Original post January 16, 2015 By: Tom Owens
I left Landguard in torrential rain on the afternoon of the 7th and determined that the overall magnitude of the scale of working at this terminal was better reflected either in the twilight hours or at night. These behemoths collect tugs and feeder vessels like parasites on wild animals. There is a whole food chain linked with vessels that ply a trade from Ipswich to the near continent and the relentless procession of these super-sized vessels chugging around the globe.
This image was made some 1 hour 10 minutes before sunrise. A strange thing happened just after I set up my tripod and focused the camera. All the container cradles swung back on all the cranes for about 2-3 minutes. I know not why but this was the second of some 95 images made and the best. I would have made no more than 6 large format images had I been using that format but I knew instinctively that I had my image when I saw the cradles swing into position. This was at 06:57:57. Thereafter, 6 second exposures drew colourful swirls of containers as boxes were hurtled through the air to the waiting straddle carriers below.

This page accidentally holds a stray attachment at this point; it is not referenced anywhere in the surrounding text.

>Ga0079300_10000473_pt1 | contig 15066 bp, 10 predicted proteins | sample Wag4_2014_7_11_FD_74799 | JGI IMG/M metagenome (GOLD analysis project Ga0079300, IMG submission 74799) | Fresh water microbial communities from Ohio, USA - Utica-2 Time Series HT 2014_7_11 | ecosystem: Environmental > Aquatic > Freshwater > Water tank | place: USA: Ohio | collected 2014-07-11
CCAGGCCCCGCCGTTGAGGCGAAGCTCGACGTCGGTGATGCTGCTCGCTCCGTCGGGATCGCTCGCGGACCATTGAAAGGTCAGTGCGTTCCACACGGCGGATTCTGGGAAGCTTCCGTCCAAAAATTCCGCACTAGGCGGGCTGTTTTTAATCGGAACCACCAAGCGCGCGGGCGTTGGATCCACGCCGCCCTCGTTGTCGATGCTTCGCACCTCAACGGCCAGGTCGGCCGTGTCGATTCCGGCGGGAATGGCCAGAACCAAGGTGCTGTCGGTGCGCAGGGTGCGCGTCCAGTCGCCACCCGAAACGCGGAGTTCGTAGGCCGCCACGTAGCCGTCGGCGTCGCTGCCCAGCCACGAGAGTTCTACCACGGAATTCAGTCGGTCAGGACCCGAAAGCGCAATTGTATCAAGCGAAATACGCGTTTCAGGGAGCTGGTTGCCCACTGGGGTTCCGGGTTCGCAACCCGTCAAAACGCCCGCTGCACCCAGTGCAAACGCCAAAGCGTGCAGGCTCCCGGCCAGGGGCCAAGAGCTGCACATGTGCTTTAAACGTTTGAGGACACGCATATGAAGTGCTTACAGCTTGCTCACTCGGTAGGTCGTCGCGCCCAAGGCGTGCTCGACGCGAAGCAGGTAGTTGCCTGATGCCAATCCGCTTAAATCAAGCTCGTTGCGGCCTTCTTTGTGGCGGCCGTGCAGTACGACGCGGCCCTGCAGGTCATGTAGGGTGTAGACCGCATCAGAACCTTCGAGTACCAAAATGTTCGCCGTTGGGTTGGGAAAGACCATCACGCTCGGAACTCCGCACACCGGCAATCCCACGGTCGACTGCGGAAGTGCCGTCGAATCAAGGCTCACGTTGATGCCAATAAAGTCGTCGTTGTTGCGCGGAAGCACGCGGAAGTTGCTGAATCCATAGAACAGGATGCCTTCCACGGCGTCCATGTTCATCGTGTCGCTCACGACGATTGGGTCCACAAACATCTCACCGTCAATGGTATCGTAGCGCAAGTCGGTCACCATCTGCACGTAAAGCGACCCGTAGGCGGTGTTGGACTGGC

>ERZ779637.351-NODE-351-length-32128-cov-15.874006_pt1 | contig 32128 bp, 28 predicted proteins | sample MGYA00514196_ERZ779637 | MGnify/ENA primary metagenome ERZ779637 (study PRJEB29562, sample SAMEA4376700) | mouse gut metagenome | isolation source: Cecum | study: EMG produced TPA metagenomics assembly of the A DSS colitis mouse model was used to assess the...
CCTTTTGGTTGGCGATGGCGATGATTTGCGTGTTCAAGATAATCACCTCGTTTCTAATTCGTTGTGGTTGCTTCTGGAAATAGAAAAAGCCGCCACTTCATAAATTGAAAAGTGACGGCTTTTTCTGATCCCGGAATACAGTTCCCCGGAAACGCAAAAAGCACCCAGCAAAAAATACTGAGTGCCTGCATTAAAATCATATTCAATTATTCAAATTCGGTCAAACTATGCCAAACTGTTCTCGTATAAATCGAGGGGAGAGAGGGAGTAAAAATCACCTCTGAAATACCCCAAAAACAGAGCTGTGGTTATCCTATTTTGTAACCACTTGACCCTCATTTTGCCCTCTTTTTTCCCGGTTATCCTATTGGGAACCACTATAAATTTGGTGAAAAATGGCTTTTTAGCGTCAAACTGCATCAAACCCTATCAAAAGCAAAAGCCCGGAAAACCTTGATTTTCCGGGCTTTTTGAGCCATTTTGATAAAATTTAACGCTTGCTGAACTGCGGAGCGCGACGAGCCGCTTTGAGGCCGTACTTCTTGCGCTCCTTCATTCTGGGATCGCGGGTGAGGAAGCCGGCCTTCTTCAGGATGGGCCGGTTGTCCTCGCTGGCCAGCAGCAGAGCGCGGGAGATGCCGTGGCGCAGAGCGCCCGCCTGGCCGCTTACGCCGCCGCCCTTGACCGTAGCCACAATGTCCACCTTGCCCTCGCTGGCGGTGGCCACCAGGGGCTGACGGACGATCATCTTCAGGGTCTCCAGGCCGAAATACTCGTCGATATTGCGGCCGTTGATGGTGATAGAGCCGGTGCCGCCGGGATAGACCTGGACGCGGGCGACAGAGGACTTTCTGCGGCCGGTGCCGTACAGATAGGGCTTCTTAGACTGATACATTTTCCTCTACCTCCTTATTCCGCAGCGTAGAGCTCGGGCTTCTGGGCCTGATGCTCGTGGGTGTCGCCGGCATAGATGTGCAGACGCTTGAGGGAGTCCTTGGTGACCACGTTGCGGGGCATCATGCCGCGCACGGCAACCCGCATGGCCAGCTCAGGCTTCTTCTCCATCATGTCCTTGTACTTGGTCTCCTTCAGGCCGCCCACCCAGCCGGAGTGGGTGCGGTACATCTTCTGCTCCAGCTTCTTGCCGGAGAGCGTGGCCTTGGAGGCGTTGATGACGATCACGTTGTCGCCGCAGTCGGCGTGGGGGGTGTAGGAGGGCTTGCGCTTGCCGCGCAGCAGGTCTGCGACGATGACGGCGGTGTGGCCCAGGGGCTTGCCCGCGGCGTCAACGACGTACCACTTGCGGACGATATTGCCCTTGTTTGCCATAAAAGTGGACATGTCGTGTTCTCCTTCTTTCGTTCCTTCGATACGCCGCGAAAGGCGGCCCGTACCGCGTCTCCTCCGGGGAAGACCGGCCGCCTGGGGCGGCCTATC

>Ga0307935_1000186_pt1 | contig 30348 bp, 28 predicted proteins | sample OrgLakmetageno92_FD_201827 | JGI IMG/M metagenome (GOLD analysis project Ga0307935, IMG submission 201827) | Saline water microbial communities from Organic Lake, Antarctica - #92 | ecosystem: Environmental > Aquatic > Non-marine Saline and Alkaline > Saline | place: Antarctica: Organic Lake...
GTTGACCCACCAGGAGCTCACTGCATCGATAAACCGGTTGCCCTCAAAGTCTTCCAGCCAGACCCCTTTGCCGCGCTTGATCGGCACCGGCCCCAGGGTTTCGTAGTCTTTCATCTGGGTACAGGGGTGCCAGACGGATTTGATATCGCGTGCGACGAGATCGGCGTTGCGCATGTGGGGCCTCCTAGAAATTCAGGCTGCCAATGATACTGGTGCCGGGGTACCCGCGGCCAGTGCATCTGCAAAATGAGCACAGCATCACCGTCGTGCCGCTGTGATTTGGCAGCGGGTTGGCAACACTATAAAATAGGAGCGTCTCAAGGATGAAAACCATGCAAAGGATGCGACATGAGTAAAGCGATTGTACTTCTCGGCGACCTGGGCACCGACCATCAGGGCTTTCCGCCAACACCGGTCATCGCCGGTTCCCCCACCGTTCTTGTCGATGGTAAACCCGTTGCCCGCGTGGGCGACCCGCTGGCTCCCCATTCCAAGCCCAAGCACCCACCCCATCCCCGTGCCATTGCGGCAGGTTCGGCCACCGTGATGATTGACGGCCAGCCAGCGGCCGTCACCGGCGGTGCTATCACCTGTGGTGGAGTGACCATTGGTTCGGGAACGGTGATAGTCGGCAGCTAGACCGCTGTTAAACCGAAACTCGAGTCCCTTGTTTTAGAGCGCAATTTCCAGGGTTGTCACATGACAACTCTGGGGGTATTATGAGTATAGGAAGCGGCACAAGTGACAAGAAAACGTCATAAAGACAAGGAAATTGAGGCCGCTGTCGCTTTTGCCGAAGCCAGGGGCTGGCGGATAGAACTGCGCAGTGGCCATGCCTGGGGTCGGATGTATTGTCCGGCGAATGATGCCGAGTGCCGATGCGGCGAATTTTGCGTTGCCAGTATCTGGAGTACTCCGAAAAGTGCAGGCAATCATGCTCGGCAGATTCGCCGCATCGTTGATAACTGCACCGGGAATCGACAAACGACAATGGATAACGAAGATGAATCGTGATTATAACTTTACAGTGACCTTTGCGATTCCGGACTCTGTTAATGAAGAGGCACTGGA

I will post another dusk shot in the next post from the same position showing how things have changed since the 4th March 2014. I really like this image and so far this year it ranks among my favourites. However, I miss the gaggle of tugs that used to frequent the foreground. They now huddle together out of sight at the Ipswich end of the Landguard terminal.
By the time she left port on 9th some 7000 boxes had been unshipped and shipped and she was no longer the largest container ship in commission in the world. How times change.